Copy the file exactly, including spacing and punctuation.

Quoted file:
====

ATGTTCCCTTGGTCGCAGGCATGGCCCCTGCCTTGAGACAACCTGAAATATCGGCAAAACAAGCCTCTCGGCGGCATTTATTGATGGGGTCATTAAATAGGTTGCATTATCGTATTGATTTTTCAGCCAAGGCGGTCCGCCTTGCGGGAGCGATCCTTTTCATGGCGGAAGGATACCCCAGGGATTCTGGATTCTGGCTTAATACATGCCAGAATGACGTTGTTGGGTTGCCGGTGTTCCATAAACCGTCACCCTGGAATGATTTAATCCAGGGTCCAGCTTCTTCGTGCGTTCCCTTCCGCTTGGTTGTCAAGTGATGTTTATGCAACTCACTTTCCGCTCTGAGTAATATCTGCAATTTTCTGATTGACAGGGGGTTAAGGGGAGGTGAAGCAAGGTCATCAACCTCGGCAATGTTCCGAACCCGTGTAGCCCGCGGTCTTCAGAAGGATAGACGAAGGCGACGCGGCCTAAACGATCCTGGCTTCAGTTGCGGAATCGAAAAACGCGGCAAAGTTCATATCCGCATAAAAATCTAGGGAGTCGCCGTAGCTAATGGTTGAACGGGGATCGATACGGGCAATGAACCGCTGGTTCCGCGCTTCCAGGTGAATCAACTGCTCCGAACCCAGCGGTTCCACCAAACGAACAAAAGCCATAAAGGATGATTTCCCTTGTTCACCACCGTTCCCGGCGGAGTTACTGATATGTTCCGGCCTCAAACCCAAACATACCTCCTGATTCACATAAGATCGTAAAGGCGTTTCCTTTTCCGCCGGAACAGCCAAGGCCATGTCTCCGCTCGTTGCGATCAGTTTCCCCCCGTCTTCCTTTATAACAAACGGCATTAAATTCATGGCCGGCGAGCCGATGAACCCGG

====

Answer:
ATGTTCCCTTGGTCGCAGGCATGGCCCCTGCCTTGAGACAACCTGAAATATCGGCAAAACAAGCCTCTCGGCGGCATTTATTGATGGGGTCATTAAATAGGTTGCATTATCGTATTGATTTTTCAGCCAAGGCGGTCCGCCTTGCGGGAGCGATCCTTTTCATGGCGGAAGGATACCCCAGGGATTCTGGATTCTGGCTTAATACATGCCAGAATGACGTTGTTGGGTTGCCGGTGTTCCATAAACCGTCACCCTGGAATGATTTAATCCAGGGTCCAGCTTCTTCGTGCGTTCCCTTCCGCTTGGTTGTCAAGTGATGTTTATGCAACTCACTTTCCGCTCTGAGTAATATCTGCAATTTTCTGATTGACAGGGGGTTAAGGGGAGGTGAAGCAAGGTCATCAACCTCGGCAATGTTCCGAACCCGTGTAGCCCGCGGTCTTCAGAAGGATAGACGAAGGCGACGCGGCCTAAACGATCCTGGCTTCAGTTGCGGAATCGAAAAACGCGGCAAAGTTCATATCCGCATAAAAATCTAGGGAGTCGCCGTAGCTAATGGTTGAACGGGGATCGATACGGGCAATGAACCGCTGGTTCCGCGCTTCCAGGTGAATCAACTGCTCCGAACCCAGCGGTTCCACCAAACGAACAAAAGCCATAAAGGATGATTTCCCTTGTTCACCACCGTTCCCGGCGGAGTTACTGATATGTTCCGGCCTCAAACCCAAACATACCTCCTGATTCACATAAGATCGTAAAGGCGTTTCCTTTTCCGCCGGAACAGCCAAGGCCATGTCTCCGCTCGTTGCGATCAGTTTCCCCCCGTCTTCCTTTATAACAAACGGCATTAAATTCATGGCCGGCGAGCCGATGAACCCGG